The Octopus: Blue Blood and Coconut Shells

Written by on July 9, 2013 in Invertebrates, Marine Life
Veined octopus (Amphioctopus marginatus) using two shells as shelter.

Veined octopus (Amphioctopus marginatus) using two shells as shelter. Photo credit: Nick Hobgood.

Octopods can live in a wide range of habitats because they can tolerate temperatures from -1.8°C to over 30°C. New research shows that this ability comes from their blood.

Octopods have blue blood; that color comes from the blood pigment haemocyanin which is responsible for transporting oxygen. Researchers studied the properties of haemocyanin in Antarctic, temperate and warm-adapted octopods and found that it is genetically different in colder waters.

In the Antarctic octopod Pareledone charcoti, the haemocyanin is genetically and functionally different which is why it can still transport oxygen at sub-zero temperatures.

And if the octopus’s cool blue blood isn’t enough to make it your new favorite ocean creature, check out this amazing video footage of an octopus that can use tools. That’s right — the veined octopus (Amphioctopus marginatus) uses coconut shells as a tool to hide from predators. These are actually the first invertebrates to be seen using tools.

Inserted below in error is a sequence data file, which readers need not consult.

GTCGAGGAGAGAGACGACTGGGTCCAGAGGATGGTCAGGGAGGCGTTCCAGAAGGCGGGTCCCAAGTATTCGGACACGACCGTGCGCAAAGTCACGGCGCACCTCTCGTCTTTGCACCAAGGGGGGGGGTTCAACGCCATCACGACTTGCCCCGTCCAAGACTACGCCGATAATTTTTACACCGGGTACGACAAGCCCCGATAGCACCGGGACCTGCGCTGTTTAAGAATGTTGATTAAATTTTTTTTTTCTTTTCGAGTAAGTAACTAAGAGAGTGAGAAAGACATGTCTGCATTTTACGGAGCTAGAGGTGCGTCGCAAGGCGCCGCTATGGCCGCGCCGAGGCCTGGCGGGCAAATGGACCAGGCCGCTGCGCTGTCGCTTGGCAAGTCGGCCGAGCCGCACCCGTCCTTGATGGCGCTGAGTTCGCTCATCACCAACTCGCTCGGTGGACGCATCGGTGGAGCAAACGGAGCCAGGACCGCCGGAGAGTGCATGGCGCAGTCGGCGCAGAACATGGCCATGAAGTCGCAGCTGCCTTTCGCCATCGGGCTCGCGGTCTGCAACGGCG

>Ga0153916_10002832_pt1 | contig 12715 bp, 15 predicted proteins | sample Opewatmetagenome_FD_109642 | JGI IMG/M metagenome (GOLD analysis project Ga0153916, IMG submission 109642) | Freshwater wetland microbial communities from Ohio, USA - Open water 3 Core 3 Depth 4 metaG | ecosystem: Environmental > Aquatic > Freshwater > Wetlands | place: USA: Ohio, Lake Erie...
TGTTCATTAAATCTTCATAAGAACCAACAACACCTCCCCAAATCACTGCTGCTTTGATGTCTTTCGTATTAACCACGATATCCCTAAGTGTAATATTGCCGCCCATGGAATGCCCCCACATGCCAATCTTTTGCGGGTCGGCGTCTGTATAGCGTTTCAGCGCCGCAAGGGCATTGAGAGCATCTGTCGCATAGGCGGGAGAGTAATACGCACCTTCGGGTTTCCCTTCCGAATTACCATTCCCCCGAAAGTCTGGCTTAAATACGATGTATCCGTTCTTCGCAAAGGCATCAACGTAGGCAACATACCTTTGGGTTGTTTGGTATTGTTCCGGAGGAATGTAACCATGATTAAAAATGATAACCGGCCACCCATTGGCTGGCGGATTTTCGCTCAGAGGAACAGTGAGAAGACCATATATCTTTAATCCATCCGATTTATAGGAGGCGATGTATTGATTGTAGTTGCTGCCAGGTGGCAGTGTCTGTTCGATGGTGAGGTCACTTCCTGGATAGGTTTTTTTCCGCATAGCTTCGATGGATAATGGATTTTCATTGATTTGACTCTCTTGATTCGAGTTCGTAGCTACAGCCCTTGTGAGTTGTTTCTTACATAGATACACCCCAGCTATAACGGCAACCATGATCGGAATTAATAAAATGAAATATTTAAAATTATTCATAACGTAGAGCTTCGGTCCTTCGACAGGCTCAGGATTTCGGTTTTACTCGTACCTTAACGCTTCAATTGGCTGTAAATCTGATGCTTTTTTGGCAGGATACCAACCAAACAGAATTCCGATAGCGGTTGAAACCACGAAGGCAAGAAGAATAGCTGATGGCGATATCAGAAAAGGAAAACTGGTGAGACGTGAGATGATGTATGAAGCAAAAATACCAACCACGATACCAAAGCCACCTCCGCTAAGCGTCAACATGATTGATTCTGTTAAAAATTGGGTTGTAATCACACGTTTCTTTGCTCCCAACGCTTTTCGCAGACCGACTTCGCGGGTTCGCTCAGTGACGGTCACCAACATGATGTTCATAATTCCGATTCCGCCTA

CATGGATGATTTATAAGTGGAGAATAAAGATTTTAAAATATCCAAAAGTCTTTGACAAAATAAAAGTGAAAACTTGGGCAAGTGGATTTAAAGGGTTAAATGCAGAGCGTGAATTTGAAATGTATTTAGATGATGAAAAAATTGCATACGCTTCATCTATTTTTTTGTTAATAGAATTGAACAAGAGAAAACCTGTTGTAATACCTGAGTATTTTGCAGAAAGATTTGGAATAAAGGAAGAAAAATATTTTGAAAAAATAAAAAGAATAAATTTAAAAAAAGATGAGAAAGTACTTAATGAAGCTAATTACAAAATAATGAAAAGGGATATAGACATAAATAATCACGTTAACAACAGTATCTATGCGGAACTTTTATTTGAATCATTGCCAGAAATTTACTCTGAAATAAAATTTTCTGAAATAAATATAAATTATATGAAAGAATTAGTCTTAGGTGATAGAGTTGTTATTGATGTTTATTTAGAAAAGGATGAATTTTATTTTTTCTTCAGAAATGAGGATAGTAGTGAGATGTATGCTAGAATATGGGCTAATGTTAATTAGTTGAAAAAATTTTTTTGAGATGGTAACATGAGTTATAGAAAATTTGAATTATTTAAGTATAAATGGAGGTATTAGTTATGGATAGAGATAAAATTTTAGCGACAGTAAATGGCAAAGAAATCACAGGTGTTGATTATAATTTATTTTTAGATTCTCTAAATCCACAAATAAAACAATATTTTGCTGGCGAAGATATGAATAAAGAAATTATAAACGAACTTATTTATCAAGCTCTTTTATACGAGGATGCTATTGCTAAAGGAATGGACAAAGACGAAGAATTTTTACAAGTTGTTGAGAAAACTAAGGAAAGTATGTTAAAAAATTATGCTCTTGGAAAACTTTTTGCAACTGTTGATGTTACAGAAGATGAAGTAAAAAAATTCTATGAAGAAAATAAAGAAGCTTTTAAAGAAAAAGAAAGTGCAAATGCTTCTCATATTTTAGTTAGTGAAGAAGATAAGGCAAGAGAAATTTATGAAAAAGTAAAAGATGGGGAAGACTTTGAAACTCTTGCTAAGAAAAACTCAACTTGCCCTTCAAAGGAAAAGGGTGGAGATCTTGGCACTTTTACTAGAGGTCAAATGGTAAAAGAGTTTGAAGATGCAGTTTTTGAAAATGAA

To learn more:

Copyright © 2013 by Marine Science Today, a publication of Marine Science Today LLC.

About the Author

About the Author: Emily Tripp is the Publisher and Editor of She holds marine science and biology degrees from the University of Miami's Rosenstiel School of Marine and Atmospheric Science and a Master of Advanced Studies degree in Marine Biodiversity and Conservation from Scripps Institution of Oceanography. When she's not writing about marine science, she's probably running around outside or playing with her dog. .


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